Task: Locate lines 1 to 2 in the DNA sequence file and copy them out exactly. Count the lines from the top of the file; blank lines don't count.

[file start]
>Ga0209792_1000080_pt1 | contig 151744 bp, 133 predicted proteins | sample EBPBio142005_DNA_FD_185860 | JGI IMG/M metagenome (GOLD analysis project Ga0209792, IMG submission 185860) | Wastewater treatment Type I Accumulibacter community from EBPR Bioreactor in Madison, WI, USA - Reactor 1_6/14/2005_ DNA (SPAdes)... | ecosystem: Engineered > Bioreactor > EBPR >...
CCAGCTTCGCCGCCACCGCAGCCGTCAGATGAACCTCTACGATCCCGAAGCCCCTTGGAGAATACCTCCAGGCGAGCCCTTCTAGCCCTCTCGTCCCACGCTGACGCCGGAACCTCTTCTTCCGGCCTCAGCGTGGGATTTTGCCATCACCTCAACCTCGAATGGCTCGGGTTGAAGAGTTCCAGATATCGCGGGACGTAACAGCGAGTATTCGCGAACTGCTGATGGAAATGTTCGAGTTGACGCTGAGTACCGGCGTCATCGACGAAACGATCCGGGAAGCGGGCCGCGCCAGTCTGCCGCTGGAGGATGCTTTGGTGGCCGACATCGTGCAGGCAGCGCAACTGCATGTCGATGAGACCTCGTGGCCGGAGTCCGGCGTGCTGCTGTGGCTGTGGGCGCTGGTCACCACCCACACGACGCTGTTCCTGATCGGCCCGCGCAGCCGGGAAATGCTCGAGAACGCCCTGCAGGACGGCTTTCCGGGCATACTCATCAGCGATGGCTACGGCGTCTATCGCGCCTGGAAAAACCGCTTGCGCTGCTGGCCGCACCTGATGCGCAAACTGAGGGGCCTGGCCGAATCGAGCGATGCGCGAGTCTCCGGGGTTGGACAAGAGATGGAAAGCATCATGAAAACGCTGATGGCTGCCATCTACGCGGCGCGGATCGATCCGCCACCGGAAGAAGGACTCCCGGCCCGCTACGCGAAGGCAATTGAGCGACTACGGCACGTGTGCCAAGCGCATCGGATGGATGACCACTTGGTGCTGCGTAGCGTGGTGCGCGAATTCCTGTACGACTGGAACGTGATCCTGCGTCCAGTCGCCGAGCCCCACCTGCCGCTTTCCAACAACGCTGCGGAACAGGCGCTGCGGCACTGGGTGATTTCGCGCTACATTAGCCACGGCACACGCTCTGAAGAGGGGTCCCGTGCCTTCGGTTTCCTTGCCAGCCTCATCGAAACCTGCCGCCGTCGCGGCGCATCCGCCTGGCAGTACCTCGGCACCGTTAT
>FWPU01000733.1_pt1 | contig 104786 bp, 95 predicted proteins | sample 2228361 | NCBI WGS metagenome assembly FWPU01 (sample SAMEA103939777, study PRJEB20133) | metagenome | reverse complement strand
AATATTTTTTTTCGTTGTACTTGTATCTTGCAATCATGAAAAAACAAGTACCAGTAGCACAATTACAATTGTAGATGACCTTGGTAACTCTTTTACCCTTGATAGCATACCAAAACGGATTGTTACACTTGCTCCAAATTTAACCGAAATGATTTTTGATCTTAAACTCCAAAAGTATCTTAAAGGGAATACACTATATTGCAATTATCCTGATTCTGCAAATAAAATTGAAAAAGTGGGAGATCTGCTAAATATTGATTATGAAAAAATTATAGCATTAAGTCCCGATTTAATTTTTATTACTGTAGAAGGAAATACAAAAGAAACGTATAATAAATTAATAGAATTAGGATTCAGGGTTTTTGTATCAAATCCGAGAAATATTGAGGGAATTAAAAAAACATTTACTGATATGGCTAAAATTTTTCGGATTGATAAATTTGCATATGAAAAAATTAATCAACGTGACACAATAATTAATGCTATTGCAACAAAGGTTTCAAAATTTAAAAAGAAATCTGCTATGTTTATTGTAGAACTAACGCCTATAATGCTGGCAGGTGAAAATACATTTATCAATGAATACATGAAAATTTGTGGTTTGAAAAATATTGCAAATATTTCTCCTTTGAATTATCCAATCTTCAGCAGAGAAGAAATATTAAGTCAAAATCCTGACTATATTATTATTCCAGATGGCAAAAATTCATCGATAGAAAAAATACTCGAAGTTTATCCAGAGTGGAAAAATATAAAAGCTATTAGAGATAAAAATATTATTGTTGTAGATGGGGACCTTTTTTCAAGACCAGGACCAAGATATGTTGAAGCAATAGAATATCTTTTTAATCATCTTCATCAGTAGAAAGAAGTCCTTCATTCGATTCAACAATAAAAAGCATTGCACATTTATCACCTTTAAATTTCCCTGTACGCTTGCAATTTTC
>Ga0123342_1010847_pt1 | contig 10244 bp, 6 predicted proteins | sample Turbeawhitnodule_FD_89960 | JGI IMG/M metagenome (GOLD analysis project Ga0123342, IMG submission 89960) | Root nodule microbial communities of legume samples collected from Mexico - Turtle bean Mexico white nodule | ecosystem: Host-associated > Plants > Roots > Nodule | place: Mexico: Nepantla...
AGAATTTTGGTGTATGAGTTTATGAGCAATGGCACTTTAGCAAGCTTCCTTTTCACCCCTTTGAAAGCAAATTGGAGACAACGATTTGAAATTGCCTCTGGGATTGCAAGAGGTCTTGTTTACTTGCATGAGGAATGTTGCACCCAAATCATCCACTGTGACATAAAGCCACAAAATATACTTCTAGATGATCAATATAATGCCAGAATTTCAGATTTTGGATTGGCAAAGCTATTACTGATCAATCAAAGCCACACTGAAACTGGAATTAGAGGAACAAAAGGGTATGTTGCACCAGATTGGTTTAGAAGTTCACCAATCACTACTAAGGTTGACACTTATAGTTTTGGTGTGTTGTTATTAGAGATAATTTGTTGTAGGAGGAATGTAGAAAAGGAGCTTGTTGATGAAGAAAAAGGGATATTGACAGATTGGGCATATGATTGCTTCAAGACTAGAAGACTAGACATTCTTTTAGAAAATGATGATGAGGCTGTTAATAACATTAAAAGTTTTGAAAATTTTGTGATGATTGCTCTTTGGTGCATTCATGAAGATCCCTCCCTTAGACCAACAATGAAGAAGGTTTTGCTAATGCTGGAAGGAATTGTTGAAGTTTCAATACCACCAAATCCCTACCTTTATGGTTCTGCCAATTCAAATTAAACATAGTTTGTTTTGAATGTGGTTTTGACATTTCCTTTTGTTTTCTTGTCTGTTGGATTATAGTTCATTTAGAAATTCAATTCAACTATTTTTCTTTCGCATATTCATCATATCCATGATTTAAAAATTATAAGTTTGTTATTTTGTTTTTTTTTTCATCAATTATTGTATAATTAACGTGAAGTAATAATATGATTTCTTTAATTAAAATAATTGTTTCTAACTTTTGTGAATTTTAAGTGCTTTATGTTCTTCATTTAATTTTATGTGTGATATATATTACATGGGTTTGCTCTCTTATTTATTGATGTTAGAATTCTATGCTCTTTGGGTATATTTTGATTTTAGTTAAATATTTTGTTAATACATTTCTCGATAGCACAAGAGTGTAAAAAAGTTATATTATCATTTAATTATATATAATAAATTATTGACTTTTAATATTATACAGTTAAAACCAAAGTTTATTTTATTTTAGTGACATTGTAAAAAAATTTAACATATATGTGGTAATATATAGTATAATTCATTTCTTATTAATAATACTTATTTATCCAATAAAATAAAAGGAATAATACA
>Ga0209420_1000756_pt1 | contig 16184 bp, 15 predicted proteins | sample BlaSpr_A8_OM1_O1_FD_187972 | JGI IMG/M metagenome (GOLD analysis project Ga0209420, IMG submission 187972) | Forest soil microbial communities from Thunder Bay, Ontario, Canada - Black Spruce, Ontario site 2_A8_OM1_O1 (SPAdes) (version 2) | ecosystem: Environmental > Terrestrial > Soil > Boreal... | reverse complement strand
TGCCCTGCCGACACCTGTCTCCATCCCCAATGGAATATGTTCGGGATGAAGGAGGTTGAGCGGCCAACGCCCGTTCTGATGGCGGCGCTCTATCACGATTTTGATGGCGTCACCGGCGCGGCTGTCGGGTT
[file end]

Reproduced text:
>Ga0209792_1000080_pt1 | contig 151744 bp, 133 predicted proteins | sample EBPBio142005_DNA_FD_185860 | JGI IMG/M metagenome (GOLD analysis project Ga0209792, IMG submission 185860) | Wastewater treatment Type I Accumulibacter community from EBPR Bioreactor in Madison, WI, USA - Reactor 1_6/14/2005_ DNA (SPAdes)... | ecosystem: Engineered > Bioreactor > EBPR >...
CCAGCTTCGCCGCCACCGCAGCCGTCAGATGAACCTCTACGATCCCGAAGCCCCTTGGAGAATACCTCCAGGCGAGCCCTTCTAGCCCTCTCGTCCCACGCTGACGCCGGAACCTCTTCTTCCGGCCTCAGCGTGGGATTTTGCCATCACCTCAACCTCGAATGGCTCGGGTTGAAGAGTTCCAGATATCGCGGGACGTAACAGCGAGTATTCGCGAACTGCTGATGGAAATGTTCGAGTTGACGCTGAGTACCGGCGTCATCGACGAAACGATCCGGGAAGCGGGCCGCGCCAGTCTGCCGCTGGAGGATGCTTTGGTGGCCGACATCGTGCAGGCAGCGCAACTGCATGTCGATGAGACCTCGTGGCCGGAGTCCGGCGTGCTGCTGTGGCTGTGGGCGCTGGTCACCACCCACACGACGCTGTTCCTGATCGGCCCGCGCAGCCGGGAAATGCTCGAGAACGCCCTGCAGGACGGCTTTCCGGGCATACTCATCAGCGATGGCTACGGCGTCTATCGCGCCTGGAAAAACCGCTTGCGCTGCTGGCCGCACCTGATGCGCAAACTGAGGGGCCTGGCCGAATCGAGCGATGCGCGAGTCTCCGGGGTTGGACAAGAGATGGAAAGCATCATGAAAACGCTGATGGCTGCCATCTACGCGGCGCGGATCGATCCGCCACCGGAAGAAGGACTCCCGGCCCGCTACGCGAAGGCAATTGAGCGACTACGGCACGTGTGCCAAGCGCATCGGATGGATGACCACTTGGTGCTGCGTAGCGTGGTGCGCGAATTCCTGTACGACTGGAACGTGATCCTGCGTCCAGTCGCCGAGCCCCACCTGCCGCTTTCCAACAACGCTGCGGAACAGGCGCTGCGGCACTGGGTGATTTCGCGCTACATTAGCCACGGCACACGCTCTGAAGAGGGGTCCCGTGCCTTCGGTTTCCTTGCCAGCCTCATCGAAACCTGCCGCCGTCGCGGCGCATCCGCCTGGCAGTACCTCGGCACCGTTAT